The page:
Deregulation, Privatization And Transformation Of Media In New Zealand

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Due to different media forms, New Zealand has experienced numerous transformations over time. There is a range of different media forms such as television and print media, however radio is an important one to be discussed, along with the negative impacts it has brought through the transformations. The transformations include deregulation, privatization and commercialization. It is important to consider how these transformations have then in turn negatively affected the media’s ability to function as a public sphere.

The public sphere is a space where individuals can come together and freely voice their opinions about any kind of societal issue (Hope, 2012). Through this, the public can potentially influence political actions (Scannell, 2007).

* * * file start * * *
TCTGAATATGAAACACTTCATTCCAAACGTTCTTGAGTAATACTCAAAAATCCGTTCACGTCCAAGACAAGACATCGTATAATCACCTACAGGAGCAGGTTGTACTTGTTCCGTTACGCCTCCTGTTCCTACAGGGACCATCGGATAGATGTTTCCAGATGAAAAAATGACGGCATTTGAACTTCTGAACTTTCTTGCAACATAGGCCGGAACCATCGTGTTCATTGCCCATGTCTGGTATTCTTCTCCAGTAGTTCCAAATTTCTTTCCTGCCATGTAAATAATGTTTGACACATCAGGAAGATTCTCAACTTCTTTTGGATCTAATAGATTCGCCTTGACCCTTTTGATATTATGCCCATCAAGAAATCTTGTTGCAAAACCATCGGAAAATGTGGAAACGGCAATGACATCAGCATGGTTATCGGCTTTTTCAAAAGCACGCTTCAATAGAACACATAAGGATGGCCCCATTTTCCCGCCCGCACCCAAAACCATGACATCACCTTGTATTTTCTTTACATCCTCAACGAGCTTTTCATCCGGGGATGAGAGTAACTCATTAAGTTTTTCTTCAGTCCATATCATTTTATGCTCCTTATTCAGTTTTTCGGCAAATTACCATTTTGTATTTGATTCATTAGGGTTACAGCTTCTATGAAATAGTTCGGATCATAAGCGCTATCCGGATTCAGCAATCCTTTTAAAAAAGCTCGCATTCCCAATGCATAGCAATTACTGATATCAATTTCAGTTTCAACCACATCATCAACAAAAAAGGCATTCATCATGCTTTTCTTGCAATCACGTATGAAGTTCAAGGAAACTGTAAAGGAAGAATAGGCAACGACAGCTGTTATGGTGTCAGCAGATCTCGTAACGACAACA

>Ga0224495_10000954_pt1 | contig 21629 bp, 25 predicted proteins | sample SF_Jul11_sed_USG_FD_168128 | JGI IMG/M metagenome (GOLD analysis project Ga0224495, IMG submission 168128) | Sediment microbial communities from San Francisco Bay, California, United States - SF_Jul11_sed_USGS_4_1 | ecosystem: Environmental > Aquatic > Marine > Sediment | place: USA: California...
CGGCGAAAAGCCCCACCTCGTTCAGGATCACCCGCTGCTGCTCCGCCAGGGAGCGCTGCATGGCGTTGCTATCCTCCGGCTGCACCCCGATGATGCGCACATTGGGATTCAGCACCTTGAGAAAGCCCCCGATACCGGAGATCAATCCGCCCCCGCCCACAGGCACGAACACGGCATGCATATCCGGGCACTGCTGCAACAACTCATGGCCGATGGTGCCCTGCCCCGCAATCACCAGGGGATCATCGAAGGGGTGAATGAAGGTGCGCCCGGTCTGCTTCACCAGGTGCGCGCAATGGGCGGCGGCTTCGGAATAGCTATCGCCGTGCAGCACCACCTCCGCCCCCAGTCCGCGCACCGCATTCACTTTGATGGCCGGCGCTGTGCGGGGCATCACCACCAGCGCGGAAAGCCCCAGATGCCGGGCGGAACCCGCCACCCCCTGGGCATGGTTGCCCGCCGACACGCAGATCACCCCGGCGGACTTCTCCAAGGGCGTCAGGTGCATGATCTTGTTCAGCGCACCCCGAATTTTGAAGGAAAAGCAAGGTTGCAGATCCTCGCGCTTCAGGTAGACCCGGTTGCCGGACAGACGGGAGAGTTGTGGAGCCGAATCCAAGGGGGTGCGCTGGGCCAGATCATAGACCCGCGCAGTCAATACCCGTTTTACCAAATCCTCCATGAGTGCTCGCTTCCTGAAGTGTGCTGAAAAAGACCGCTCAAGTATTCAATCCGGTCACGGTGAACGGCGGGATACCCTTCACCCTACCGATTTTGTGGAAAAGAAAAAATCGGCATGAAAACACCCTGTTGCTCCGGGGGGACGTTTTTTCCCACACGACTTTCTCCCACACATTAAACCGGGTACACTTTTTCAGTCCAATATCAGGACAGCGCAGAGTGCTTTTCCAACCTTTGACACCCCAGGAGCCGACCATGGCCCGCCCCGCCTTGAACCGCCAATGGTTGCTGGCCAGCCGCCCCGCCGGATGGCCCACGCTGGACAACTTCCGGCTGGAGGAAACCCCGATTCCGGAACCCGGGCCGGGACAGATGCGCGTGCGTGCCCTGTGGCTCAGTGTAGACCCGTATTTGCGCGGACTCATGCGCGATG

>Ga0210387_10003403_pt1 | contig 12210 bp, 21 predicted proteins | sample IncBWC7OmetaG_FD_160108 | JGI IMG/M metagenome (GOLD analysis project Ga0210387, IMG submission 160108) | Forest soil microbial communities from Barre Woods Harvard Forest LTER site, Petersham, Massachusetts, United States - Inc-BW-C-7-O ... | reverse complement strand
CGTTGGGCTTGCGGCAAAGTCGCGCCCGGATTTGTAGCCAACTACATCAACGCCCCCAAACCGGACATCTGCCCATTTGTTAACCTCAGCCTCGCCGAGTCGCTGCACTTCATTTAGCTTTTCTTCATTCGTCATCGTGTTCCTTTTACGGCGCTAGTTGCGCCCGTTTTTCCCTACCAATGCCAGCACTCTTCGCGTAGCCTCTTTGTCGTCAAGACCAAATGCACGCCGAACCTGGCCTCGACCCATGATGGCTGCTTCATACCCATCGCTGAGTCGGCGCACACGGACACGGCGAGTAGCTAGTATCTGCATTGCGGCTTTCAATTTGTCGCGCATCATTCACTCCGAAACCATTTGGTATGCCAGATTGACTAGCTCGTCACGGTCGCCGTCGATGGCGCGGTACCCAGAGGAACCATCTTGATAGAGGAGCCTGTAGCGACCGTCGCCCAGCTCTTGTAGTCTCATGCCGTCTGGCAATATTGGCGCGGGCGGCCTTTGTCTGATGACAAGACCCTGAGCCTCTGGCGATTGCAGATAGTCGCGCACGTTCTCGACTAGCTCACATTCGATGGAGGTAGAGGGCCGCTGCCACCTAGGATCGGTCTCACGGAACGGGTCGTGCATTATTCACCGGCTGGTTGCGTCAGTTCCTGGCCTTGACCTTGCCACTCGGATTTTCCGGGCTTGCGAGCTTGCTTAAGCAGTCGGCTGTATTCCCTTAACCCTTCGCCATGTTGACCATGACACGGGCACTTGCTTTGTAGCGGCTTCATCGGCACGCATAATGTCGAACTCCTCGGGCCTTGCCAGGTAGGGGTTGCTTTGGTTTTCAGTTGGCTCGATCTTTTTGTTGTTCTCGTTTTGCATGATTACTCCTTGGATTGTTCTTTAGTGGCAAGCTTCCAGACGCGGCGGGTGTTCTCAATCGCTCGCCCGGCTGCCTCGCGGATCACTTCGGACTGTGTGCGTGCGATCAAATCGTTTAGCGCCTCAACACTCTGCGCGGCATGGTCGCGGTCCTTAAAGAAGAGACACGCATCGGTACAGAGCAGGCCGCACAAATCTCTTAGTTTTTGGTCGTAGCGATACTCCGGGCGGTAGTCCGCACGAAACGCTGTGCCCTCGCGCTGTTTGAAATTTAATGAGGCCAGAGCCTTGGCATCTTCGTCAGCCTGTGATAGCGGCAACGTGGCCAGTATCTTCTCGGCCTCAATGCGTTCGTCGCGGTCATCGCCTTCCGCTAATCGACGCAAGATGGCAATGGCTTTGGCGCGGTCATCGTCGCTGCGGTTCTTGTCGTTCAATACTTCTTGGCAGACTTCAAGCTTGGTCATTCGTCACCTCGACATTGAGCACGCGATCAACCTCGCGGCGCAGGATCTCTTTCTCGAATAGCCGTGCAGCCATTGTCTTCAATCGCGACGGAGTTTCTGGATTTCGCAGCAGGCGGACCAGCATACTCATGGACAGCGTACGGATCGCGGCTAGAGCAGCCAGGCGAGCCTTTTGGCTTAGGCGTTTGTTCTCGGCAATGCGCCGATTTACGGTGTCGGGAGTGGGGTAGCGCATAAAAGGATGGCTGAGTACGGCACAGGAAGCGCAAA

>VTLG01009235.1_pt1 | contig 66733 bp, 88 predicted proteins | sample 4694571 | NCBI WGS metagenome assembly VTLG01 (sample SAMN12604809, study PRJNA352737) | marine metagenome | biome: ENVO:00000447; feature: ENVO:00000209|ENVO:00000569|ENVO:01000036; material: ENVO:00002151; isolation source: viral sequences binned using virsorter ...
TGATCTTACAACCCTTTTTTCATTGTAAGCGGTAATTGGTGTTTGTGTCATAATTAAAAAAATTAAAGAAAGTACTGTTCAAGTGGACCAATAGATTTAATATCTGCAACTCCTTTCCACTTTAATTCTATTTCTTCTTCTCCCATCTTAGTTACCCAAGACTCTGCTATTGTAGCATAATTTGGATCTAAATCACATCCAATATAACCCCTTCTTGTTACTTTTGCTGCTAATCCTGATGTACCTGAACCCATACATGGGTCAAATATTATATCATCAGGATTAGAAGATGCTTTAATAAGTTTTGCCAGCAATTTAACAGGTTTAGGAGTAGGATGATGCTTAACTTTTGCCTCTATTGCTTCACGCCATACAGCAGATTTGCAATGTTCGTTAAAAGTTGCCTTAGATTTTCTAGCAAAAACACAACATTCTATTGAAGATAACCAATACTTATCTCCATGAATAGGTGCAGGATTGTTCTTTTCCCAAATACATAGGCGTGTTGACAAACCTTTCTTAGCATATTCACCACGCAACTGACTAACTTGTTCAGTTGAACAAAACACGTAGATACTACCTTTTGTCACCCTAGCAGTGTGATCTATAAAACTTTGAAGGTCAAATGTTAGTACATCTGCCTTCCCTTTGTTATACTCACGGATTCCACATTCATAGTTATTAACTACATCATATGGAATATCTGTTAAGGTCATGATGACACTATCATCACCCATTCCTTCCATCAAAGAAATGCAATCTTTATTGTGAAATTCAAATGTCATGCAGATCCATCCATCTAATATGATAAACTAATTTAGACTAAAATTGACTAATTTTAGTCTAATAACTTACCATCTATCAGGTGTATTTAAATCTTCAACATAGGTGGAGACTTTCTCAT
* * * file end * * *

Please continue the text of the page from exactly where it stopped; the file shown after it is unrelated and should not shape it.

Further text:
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Deregulation can be broadly defined as reducing or eliminating the government’s power of a certain industry (Cocker, 1992). Prior to deregulation occurring, the government were able to have complete control over what was discussed on radio, and was solely based around politics. “Government policy severely curtailed the use of the medium as part of a democratic public sphere in New Zealand society” (Cocker, 2008, p. 40). This then ruined the possibility of running a functional public sphere because people were not free to express their opinions on political matters (Cocker, 1996). Since New Zealand citizens felt they weren’t being heard, the labour grab in 1935 is highly relevant in influencing deregulation. The prime minister in 1935, Michael Joseph Savage, appeared on radio broadcasts on Sundays to speak about politics. This way he was able to speak directly to New Zealand citizens as a radio was the hub of the family home. However, regulations that began in 1923 meant no one was able to have a voice about his political views. Broadcasters could not legally air an opposing opinion because it might cause "controversy" (Cocker, 2008). This would have caused uproar from the listeners at the time and fuelled Hauraki Radio to have a motive to be a private station. They decided that they no longer wanted to be trapped by only listening to certain political viewpoints and went into the Hauraki Golf to broadcast a private radio station despite it being against the law (Cocker, 1992). Hauraki Radio helped lead more people wanting to have a more successful public sphere and voice their opinions; hence a law has been passed to allow separate radio stations (Cocker, 1992). As part of the public sphere the government did in the end have to listen to the people of New Zealand, as it is a democratic society. Laws were passed in 1989 by the government

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